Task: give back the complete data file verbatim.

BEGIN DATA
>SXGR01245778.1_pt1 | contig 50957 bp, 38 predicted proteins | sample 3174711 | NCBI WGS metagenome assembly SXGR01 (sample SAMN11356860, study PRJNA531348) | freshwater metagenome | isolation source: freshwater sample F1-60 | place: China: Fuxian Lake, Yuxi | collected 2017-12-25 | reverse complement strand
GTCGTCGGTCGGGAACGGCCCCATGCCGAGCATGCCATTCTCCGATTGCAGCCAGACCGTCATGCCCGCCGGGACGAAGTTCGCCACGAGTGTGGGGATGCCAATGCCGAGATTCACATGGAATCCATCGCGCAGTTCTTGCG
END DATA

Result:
>SXGR01245778.1_pt1 | contig 50957 bp, 38 predicted proteins | sample 3174711 | NCBI WGS metagenome assembly SXGR01 (sample SAMN11356860, study PRJNA531348) | freshwater metagenome | isolation source: freshwater sample F1-60 | place: China: Fuxian Lake, Yuxi | collected 2017-12-25 | reverse complement strand
GTCGTCGGTCGGGAACGGCCCCATGCCGAGCATGCCATTCTCCGATTGCAGCCAGACCGTCATGCCCGCCGGGACGAAGTTCGCCACGAGTGTGGGGATGCCAATGCCGAGATTCACATGGAATCCATCGCGCAGTTCTTGCG